Top Iraqi Scholar Rejects Trump’s Plan For ‘US base’ In Iraq
Above Photo: US soldiers fire a M777 Howitzer on Firebase Saham in Iraq [File: Jason Welch/DVIDS]
Trump’s blundering surprise Christmas visit to Iraq without even notifying the government, followed by his statement saying the US will keep a base it built for US troops, has left Iraqis angry and US diplomats and the military worried. The US is still seen by some as an unwanted “occupying force.” They want the US to leave as the article below describes. AFP reports, “Ousting US troops from Iraq despite Donald Trump’s vow to stay is now the top goal of pro-Iranian Shiite armed groups. And their leaders say there are only two ways — by passing a new law, or by force.” Mohammed Mohie, spokesman for the Hezbollah Brigades in Iraq, says if the US stays “every Iraqi will have the legitimate right to confront them by any means.”
Iraq showed its independence from the US this week when Iraqi Prime Minister Adil Abdul Mahdi said, “we will not be part of the US sanctions system against Iran or any other people.” He explained Iraq had suffered from US policies and understood their impact. KZ
US president said this week American forces should stay at a military base in Iraq so Washington can ‘watch Iran’.
Grand Ayatollah Ali al-Sistani said Iraq aspires to have “good and balanced relations” with all of its neighbours “based on mutual interests and without intervention in internal affairs”.
Iraq “rejects being a launching pad for harming any other country”, he said during a meeting with UN Iraq envoy Jeanine Hennis-Plasschaert at the Muslim leader’s base in Najaf.
Both Iraq’s president and prime minister have hit back at Trump’s statements to US media this week stating American forces should stay at a base in Iraq so Washington can “watch Iran“.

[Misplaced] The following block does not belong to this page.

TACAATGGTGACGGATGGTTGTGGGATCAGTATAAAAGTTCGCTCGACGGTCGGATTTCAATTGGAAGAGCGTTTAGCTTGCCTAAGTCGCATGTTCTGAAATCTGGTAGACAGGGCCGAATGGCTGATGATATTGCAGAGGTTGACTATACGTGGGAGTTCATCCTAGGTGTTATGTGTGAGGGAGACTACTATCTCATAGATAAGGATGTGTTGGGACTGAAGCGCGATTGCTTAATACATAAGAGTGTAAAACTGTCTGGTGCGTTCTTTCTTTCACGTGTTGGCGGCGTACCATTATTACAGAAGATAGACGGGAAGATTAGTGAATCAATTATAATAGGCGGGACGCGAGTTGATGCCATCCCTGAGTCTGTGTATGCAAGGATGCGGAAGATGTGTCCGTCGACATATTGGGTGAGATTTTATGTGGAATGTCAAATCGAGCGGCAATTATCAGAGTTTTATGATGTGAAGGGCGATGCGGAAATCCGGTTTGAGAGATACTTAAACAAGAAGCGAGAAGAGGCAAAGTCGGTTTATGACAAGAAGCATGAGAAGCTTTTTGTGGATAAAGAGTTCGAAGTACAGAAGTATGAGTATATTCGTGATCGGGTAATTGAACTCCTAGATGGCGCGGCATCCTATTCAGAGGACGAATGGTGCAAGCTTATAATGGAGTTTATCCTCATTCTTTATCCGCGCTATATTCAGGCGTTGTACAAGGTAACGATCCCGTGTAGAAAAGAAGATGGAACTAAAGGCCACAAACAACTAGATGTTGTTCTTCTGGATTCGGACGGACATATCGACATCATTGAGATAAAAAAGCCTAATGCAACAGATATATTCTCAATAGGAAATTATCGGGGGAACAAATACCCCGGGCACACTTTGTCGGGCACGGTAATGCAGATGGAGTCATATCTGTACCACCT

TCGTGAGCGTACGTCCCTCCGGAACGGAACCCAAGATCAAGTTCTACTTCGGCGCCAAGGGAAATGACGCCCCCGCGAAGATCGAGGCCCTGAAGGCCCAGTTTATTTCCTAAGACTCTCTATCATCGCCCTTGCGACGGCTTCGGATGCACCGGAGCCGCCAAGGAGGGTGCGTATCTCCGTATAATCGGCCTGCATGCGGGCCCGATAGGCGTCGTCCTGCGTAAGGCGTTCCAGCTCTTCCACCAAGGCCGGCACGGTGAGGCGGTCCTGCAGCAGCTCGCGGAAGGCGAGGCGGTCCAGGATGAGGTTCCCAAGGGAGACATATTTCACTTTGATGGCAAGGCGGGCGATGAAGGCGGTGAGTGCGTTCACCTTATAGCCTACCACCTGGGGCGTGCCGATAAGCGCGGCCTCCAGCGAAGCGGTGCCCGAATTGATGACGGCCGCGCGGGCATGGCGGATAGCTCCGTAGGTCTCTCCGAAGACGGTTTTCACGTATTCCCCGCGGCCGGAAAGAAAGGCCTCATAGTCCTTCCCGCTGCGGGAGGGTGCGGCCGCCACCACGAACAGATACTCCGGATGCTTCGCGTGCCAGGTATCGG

Trump apparently was referring to the Al-Asad airbase in western Iraq, where he paid a brief visit to US troops in December. The base hosts American soldiers but belongs to the Iraqi army.
The comments angered Iraqi politicians and Iranian-backed factions and further added to concerns in Iraq about the United States’s long-term intentions, particularly after it withdraws its troops from Syria.
‘Your own issues’
Prime Minister Adel Abdul-Mahdi, at his weekly news conference late Tuesday, reminded Trump there are no US bases in Iraq and said he does not accept the idea of his country becoming an arena for fighting a neighbouring country. He called on Trump to retract his statements.
Iraqi President Barham Saleh said on Monday that Trump did not ask for permission to use Iraqi territory to monitor Iran, adding Iraq’s constitution forbids the use of the country as a base to threaten the interests or security of neighbouring countries.
“Don’t overburden Iraq with your own issues,” said Saleh.
US forces withdrew from Iraq in 2011 but returned in 2014 at the invitation of the government to help battle Islamic State of Iraq and the Levant (ISIL, also known as ISIS) after it seized vast areas in the north and west of the country, including the second-largest city, Mosul.
A US-led coalition provided crucial air support as Iraqi forces regrouped and drove ISIL out in a costly three-year campaign.
Now, after defeating ISIL fighters in their last urban bastions, Iraqi politicians and militia leaders are increasingly speaking out against the continued presence of US forces on Iraqi soil.
Some legislators are working on a draft bill calling for the withdrawal of the more than 5,000 American troops from the country.